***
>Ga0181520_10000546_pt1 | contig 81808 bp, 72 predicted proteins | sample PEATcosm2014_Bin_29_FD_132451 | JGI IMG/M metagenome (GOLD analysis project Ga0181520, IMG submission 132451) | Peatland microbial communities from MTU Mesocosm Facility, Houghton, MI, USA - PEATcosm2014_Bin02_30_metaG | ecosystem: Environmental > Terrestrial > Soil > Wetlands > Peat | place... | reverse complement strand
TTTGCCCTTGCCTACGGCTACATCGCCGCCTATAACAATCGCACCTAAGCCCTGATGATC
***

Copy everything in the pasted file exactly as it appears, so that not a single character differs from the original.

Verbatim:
>Ga0181520_10000546_pt1 | contig 81808 bp, 72 predicted proteins | sample PEATcosm2014_Bin_29_FD_132451 | JGI IMG/M metagenome (GOLD analysis project Ga0181520, IMG submission 132451) | Peatland microbial communities from MTU Mesocosm Facility, Houghton, MI, USA - PEATcosm2014_Bin02_30_metaG | ecosystem: Environmental > Terrestrial > Soil > Wetlands > Peat | place... | reverse complement strand
TTTGCCCTTGCCTACGGCTACATCGCCGCCTATAACAATCGCACCTAAGCCCTGATGATC